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How an interest rate rise would impact you

This week’s big headline grabber was the US Federal Reserve’s (Fed) hotly anticipated interest rate rise of 25 basis points to a range of 0.75-1%. This is the Fed’s third rate rise in just over a year, but rates are still historically low and Fed Chair Janet Yellen’s dovish tone suggests she’s not looking for a sprint finish just yet.

The Fed’s latest tightening injected a shot of caffeine into the FTSE 100, London’s 100 largest companies index, disrupting its latest slumber and shooting it to a new record high. Great news for those who invest in the index.

But it’s what happened this side of the pond that really caught my attention, and it was all down to Kristin Forbes.

You might not recognise the name, but Forbes is an external member of the nine-strong Monetary Policy Committee (MPC) – the body that sets rates in the UK. This week she voted to raise UK interest rates.

If you’ve been following Forbes it probably didn’t come as a surprise; in February she admitted she was “uncomfortable” with ultra-low rates, warning that the committee would raise rates on the back of solid growth and higher inflation.

They didn’t this time as Forbes was the only member to vote for the increase, but there are whispers that other members agree with her. It’s a far cry from the negative rates spoken of after the European referendum, so could the tide be turning?

Cheap money

Rock-bottom interest rates are bad news for savings – we know that – but it’s often  great news for those who want to take out mortgages and loans as it’s cheaper to borrow money.


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There’s certainly been more dinner talk of buying property, whether it’s my friends finally getting their foot on the housing ladder or those looking for a bigger home. In January, homeowners borrowed more than in almost any month since the financial crisis.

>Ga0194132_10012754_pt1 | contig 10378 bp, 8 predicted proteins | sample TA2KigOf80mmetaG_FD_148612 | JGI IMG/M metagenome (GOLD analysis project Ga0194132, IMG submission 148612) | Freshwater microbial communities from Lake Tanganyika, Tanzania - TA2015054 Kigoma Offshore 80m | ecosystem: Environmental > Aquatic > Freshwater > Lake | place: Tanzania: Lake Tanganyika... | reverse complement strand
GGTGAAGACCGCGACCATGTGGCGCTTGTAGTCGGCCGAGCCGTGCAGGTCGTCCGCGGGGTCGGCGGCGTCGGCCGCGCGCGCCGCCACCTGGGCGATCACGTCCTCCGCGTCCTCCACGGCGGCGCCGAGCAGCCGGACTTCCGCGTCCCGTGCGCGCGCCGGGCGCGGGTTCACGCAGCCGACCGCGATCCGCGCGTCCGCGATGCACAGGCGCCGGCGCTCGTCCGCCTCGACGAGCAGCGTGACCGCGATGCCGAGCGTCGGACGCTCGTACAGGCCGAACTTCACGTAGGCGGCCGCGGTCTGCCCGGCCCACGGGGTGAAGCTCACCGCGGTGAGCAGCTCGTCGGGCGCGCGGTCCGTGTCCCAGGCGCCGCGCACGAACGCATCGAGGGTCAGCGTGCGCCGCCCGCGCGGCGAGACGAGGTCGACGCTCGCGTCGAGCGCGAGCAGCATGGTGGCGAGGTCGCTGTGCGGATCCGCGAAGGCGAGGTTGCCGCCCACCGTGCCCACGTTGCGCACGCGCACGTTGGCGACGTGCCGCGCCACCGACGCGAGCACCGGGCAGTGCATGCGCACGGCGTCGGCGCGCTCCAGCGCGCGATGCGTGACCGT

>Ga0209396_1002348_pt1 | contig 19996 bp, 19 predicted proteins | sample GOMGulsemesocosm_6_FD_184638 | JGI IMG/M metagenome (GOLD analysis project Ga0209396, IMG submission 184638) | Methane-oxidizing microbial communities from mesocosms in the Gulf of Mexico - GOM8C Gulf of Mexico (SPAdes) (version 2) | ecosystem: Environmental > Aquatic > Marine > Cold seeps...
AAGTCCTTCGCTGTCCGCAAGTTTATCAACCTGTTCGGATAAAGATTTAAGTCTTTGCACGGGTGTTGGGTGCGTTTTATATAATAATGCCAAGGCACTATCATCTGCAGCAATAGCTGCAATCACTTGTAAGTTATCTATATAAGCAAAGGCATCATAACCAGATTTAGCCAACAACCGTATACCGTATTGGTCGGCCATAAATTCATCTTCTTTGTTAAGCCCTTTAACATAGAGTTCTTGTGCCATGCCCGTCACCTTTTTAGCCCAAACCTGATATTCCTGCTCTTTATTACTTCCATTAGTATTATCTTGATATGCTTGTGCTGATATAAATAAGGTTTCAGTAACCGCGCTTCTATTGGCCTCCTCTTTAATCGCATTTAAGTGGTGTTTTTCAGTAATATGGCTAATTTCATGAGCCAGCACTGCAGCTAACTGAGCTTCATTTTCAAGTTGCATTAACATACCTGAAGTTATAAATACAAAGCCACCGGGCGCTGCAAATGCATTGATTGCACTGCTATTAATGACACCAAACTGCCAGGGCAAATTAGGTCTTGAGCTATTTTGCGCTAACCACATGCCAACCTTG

With money so cheap, it’s easy to spend and I’ve had to dish out a stern warning to my plastic-loving friend. He’s not alone though, £15.6 billion was spent on credit in January – although most were savvy enough to pay it back within the month. Traditionally expensive personal loans are also looking cheap¹.

It’s clear that low rates are having the desired impact; the UK consumer is spending more, which in turn strengthens the economy.

Realistic rate rises

This isn’t the first time an MPC member has voted for a rate rise but, as Forbes is leaving her job in June, her voice should only cause a small ripple for now. However, as inflation gets closer to the MPC’s 2% target – it’s forecast to run at 2.4% this year – rate rises will become more real. I’ve heard that some financial heavyweights have pencilled in a 0.25% rise for early 2019, which is still a way off.

The question is whether households will be able to stomach the impact of a meaningful rate rise on their loan interest. Bad spending habits can be hard to break and even the most financially aware will feel a strain.   

This certainly isn’t a saver’s environment, but households should be putting more away today to soften the blow of any rate rise when it does come. With the annual ISA allowance increasing to £20,000 from April, making the most of a stocks and shares ISA could help maximise your return.

¹ House prices rise as record low interest rates drive up mortgage lending, 1 May 2017, The Telegraph

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